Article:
ALPA

Leadership From the Cockpit

In the mid 2000s, Airbus rolls out its A380 “Superjumbo,” a massive double-decker widebody that includes cockpit avionics and controls that feature full-size keyboards and wireless Ethernet connectivity.


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In the 1990s, the short-haul Cessna Caravan enters service, quickly gaining popularity for being able to operate in small and remote areas, and the Canadair Regional Jet, quickly followed by new aircraft designs from Embraer, changed the industry by making point-to-point travel more economical and popular, creating a new class of aircraft.




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In 1970, the Boeing 747 becomes the first widebody passenger aircraft to enter service. It is designed for efficiency and comfort, with extra cargo space, twin aisles in the cabin, and a partial second level for passengers. With four engines, the 747 requires more gauges, switches, circuit breakers, and lights in an already cramped cockpit.

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In 1949, North America’s first jetliner, the Avro Canada C102, debuts. It never goes into mass production, but it sparks intense interest among the flying public in the speed of air travel by jet.


In 1958, Boeing’s first jetliner, the 707, enters service and becomes the first commercially successful jetliner, ushering in the Jet Age. The first Douglas jet, the DC-8, entered commercial service the next year.

In 1967, Boeing unveils the 737, a ubiquitous twin-engine narrowbody that is still in production today.

Early 737s require a three-person crew due in part to ALPA policies, but the flight engineer position is eventually eliminated after a joint FAA/Boeing flight crew of only two flies numerous scenarios in the Boston, Mass.–Washington, D.C., corridor, including approaches to minimums, go-arounds, diversions, simulated instrument failures, and crew incapacitation.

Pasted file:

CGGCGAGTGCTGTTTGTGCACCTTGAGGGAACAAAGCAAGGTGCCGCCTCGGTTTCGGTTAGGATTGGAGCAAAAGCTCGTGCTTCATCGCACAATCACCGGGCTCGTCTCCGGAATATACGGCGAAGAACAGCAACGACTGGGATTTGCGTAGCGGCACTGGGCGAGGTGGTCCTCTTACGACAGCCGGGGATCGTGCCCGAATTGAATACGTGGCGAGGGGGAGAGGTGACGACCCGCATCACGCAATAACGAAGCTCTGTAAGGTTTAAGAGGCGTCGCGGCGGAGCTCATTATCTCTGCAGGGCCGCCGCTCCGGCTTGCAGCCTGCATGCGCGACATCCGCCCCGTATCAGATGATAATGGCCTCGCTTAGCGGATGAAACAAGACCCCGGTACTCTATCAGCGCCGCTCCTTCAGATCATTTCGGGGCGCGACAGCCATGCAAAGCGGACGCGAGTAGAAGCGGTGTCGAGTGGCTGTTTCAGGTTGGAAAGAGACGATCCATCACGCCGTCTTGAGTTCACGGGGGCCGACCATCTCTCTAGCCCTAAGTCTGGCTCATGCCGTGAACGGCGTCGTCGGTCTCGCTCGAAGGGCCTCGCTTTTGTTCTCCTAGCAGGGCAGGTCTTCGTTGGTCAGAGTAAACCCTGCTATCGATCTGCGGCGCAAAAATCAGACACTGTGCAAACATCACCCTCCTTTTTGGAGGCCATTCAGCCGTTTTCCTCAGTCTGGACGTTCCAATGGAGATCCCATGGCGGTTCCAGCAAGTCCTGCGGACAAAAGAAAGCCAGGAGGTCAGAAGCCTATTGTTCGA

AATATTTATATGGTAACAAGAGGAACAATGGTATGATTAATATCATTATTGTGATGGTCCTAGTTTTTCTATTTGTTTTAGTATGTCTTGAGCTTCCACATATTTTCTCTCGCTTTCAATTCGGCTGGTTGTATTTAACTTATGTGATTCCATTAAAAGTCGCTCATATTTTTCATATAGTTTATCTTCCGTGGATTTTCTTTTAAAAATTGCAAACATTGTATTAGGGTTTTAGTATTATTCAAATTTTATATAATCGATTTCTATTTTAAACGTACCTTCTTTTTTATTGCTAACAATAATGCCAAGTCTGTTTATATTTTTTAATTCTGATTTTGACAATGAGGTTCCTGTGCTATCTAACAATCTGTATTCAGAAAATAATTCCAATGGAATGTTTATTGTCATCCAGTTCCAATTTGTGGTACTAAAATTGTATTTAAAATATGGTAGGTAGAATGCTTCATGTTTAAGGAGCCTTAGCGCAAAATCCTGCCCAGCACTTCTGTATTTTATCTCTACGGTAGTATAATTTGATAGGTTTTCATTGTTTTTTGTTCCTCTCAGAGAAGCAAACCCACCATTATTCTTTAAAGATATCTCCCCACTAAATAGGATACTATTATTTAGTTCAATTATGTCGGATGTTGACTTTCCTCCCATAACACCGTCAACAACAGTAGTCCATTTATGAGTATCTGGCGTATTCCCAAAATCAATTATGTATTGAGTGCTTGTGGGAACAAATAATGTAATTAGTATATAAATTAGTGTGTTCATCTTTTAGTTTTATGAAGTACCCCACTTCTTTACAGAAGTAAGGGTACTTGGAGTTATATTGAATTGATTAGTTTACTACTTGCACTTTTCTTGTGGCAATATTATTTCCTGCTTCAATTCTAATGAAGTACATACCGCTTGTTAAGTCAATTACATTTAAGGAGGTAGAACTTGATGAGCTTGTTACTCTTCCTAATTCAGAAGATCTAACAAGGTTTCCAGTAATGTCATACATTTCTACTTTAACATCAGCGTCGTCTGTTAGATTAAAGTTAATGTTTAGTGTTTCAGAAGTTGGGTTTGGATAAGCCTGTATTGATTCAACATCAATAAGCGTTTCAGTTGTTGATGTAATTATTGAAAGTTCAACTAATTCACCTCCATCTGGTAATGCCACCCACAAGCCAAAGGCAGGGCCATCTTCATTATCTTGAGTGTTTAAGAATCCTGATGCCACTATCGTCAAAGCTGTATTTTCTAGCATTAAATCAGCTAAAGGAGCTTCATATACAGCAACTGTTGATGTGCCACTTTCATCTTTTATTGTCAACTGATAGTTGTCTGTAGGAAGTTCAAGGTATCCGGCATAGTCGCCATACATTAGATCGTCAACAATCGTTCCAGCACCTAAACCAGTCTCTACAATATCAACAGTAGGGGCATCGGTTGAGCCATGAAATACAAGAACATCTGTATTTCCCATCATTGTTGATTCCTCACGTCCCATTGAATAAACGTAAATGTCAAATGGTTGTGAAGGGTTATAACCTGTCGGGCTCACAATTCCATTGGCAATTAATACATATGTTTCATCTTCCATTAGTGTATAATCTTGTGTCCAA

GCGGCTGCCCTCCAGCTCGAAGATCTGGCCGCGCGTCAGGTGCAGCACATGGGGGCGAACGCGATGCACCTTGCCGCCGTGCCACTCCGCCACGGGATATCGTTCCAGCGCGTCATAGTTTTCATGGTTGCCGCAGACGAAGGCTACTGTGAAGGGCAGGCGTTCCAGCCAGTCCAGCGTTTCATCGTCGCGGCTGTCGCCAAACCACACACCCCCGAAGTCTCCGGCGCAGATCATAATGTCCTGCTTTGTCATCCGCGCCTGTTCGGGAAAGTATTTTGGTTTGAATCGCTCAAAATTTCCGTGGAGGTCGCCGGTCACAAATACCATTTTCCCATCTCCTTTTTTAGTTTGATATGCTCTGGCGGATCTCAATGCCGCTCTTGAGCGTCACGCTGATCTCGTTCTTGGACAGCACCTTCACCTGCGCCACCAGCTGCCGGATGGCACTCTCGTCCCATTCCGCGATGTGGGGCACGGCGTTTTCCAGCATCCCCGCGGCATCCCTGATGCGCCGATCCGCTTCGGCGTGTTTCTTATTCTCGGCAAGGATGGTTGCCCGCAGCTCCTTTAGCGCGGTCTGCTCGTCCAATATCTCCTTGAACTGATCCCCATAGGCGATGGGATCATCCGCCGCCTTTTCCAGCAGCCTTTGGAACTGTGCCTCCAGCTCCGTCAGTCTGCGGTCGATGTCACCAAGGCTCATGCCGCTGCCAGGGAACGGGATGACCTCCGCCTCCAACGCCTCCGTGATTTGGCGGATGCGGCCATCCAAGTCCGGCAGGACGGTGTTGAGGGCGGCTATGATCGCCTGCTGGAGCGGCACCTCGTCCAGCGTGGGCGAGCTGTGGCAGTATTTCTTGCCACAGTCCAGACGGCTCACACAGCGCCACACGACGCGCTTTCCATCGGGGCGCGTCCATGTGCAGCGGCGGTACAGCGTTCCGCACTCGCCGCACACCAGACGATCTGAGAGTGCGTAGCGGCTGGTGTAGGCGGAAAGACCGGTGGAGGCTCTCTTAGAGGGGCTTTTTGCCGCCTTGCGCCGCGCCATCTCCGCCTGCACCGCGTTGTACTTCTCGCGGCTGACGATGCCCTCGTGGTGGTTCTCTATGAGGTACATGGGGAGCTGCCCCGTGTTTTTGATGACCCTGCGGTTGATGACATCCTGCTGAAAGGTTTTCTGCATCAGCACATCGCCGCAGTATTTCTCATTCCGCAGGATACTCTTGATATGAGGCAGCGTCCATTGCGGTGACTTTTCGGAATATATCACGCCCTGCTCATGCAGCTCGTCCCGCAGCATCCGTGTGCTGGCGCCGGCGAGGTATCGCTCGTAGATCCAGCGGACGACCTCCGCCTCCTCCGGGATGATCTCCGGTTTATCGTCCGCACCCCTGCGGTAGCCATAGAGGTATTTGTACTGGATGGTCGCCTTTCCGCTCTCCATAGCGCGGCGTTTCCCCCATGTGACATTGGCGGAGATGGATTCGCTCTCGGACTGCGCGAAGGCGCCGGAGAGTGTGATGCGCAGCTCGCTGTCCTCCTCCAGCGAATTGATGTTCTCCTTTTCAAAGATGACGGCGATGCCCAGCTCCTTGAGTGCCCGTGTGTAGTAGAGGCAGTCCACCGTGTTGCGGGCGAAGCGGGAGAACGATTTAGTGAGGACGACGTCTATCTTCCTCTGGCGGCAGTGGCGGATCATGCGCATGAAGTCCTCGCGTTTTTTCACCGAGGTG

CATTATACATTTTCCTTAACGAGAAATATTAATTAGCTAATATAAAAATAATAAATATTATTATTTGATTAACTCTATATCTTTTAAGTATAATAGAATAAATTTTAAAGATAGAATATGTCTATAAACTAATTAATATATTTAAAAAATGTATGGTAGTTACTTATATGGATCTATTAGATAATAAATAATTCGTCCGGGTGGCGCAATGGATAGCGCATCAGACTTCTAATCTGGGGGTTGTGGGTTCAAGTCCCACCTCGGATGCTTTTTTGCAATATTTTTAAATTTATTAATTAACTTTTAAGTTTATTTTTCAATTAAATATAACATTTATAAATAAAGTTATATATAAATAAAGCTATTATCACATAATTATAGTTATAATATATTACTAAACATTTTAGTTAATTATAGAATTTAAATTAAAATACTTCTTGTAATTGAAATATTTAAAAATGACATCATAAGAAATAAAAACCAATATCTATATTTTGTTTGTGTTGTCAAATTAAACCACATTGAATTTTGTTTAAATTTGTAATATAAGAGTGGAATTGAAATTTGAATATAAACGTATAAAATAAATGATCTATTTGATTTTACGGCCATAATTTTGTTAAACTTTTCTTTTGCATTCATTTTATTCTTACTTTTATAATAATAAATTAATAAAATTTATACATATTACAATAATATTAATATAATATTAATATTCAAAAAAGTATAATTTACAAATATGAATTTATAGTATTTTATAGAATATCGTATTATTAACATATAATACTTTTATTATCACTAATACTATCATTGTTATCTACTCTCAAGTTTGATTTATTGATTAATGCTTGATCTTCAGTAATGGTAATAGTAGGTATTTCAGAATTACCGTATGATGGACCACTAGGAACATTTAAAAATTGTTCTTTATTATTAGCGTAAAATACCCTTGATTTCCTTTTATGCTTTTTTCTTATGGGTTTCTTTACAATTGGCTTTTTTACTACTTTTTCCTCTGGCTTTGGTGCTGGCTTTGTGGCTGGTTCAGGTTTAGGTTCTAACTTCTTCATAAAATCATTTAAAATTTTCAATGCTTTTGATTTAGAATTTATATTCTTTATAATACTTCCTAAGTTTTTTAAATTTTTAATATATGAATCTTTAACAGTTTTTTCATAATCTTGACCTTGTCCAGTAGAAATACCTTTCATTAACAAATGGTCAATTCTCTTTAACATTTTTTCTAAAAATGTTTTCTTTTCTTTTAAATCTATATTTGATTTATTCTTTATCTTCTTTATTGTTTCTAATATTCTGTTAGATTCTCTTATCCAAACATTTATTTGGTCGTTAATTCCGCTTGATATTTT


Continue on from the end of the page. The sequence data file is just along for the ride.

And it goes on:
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In July 1931, 24 “Key Men” founded the Air Line Pilots Association with one goal: to advance aviation safety. Today, ALPA is the largest airline pilot union in the world, with more than 53,000 pilots at 31 airlines in the United States and Canada. Our pilots safely transport hundreds of thousands of passengers and tons of cargo around the world every day. 

In recognition of our 85th anniversary this week, we’ll be highlighting a handful of key aircraft that helped revolutionize the airline industry since ALPA was founded, taking an upfront look at a how pilots’ “front offices” have changed over the years, and how ALPA has helped make them safer. 

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